Joellen Kubiak-Woodall

2005 Messenger Records

Chris Whitley does not sell jeans, nor does he star in his own reality-based television show. What Whitley does is something increasingly rare in the music business; he makes consistently interesting, beautiful, and well-crafted music. His newest offering, Soft Dangerous Shores, is no exception. Once again Whitley has paired with producer Malcolm Burn, who produced his 1991 debut, Living with the Law.

As the artwork suggests, Soft Dangerous Shores is a musically atmospheric and thematically sensuous work, punctuated with intensely poetic lyrics. The album’s gorgeously layered opening track, Fireroad, exemplifies this. Fireroad pleads for escape from a post 9/11 world. It features Whitley on steel guitar, while his brother Dan accompanies him on electric. Whitley’s vocals are breathy as he sings, “In Newtown today a virus confirmed, fairgrounds revoked, pleasure gardens upturned … How long will it take before they come, we could escape before dawn, illuminate me illuminate you, we could escape fireroads for two.”

This theme continues as Whitley explores the seductive nature of human relationships, romantic and otherwise, on the pseudo spoken word title track, Soft and Dangerous Shores. Bassist Heiko Schramm and drummer Mathis Macht, both long-time collaborators with Whitley, provide the thumping rhythm on As the Day is Long. The result is so powerful that the listener has little choice but to bounce along.

In contrast, Valley of Innocents is a reflective acoustic piece that is confessional and quiet, while City of Women is a bluesy lament on the tender trap. Perhaps the most upbeat and certainly soulful addition to the collection is Her Furious Angels, which originally appeared on Whitley’s 2003 War Crime Blues. Initially a stripped down blues song, Angels is reborn as an infectious jazz tune. Whitley shows his prowess in the Fusion genre by combining rock and blues on Last Million Miles. The mood turns more somber with Medicine Wheel and End Game Holiday, as both are cautionary tales warning against environmental and political carelessness. Trixie Whitley does a fine job in adding her vocals to her father’s on Medicine Wheel. Trixie also appeared on her father’s 2001 Rocket House.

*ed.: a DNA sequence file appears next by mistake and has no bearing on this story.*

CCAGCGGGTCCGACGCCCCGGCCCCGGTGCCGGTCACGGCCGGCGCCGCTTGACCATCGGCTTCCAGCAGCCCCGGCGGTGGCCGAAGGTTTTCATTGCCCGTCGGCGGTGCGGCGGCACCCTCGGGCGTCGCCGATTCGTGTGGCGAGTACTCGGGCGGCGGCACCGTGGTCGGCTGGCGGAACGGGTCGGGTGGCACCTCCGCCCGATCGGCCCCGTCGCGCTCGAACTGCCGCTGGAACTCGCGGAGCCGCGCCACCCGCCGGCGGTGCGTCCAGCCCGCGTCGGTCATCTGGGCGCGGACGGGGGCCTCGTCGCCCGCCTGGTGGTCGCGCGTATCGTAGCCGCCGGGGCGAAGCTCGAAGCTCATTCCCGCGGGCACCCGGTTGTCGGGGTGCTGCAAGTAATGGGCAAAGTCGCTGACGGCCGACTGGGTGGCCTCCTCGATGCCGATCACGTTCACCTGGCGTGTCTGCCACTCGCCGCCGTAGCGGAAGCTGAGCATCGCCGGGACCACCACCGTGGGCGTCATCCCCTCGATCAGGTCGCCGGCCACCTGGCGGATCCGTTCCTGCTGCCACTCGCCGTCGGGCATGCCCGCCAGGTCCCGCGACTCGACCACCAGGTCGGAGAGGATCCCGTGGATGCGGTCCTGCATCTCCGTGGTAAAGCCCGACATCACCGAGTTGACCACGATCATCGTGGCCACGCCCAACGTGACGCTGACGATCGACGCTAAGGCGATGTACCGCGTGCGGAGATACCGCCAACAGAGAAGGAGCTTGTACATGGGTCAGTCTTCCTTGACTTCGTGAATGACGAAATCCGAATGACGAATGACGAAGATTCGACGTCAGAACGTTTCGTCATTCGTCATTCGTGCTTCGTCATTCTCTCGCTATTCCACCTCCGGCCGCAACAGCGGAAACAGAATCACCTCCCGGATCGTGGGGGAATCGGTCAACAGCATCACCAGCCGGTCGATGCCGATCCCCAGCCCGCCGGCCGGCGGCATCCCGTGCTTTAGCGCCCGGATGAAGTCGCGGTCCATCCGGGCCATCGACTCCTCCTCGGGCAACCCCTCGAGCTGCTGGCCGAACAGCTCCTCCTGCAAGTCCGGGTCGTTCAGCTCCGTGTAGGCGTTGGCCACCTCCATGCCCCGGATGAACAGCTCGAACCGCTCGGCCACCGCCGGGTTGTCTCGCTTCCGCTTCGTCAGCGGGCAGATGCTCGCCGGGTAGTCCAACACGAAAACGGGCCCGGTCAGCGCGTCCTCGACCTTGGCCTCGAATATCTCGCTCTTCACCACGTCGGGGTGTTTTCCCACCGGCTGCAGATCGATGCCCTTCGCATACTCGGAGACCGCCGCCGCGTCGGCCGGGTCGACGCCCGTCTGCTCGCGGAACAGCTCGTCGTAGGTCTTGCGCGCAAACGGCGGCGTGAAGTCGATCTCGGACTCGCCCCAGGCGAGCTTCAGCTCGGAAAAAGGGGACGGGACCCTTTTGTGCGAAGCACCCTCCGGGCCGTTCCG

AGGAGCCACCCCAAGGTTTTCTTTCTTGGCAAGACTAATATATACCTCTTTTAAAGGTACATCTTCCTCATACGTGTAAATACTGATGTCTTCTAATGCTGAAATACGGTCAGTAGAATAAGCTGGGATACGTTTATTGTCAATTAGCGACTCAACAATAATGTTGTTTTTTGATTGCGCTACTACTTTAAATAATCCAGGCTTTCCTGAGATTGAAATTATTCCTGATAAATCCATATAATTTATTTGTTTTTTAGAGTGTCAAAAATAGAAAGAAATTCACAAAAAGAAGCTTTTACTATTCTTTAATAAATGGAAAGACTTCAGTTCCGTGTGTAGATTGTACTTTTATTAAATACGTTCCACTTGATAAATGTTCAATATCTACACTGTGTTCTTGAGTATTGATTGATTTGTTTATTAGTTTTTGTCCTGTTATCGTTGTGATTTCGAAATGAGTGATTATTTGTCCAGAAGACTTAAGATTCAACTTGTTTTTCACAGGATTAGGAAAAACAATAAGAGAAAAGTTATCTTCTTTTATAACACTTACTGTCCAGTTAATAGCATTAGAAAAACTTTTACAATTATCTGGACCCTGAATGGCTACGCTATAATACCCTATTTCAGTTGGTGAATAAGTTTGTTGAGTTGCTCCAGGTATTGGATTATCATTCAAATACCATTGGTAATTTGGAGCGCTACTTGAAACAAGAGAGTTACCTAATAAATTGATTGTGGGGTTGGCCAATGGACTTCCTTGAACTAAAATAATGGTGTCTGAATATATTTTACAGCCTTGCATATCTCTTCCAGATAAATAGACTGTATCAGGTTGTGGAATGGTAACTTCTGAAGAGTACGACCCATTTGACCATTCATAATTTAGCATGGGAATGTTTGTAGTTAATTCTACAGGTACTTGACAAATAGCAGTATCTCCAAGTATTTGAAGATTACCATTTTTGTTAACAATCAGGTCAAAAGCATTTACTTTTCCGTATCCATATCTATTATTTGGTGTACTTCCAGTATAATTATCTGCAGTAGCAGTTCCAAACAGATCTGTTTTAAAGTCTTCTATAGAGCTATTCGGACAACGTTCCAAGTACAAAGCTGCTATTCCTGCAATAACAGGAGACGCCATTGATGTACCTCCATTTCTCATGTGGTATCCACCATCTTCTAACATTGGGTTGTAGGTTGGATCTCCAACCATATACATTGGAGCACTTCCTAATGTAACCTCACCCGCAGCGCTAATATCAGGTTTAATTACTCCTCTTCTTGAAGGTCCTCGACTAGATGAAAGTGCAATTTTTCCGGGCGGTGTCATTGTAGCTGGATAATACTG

Soft and Dangerous Shores closes with the deceptively simple Breath of Shadows. Somehow Whitley’s manages to make his voice and a banjo sound profound. Perhaps Whitley has discovered that if you speak softly people will listen more intently.

At first Soft Dangerous Shores, sounds like it may be a departure for Whitley, but upon further inspection, it becomes clear that it is the result of this artist’s musical journey. Chris Whitley has managed to explore his musical horizons and maintain his artistic integrity. Whitley’s experimental nature, attention to detail, and musicianship has endeared him to fans and critics alike. Soft Dangerous Shores does not disappoint either.

*This review was written prior to the death of Chris Whitley in November of 2005. For more information on this extradinordinary artist please visit the following web sites.

Chris Whitley 1960-2005

Christopher Becker Whitley

SOFT DANGEROUS SHORES, 2005 Messenger Records

1. Fireroad (For Two)2. Soft Dangerous Shores3. As Day Is Long4. Valley of The Innocents5. City of Women6. Times Square Machine (N.Y.C. February 1991)7. Her Furious Angels8. Last Million Miles9. Medicine Wheel10. End Game Holiday11. Breath of Shadows
The Musicians and other credits:
Guitar/Vocals: Chris WhitleyAll compositions by Chris WhitleyHeiko Schramm: Bass Guitars Matthias Macht: Drums, Percussion Malcolm Burn: Keyboards, Programming, Processing Chris Whitley: Guitars, Vocals, Banjo Trixie Whitley: Vocals on 9. Dan Whitley; Electric Guitar on 1. / 2. Aaron Comess: Drums on 8. Produced and recorded by Malcolm Burn, Kingston NY, July 2004

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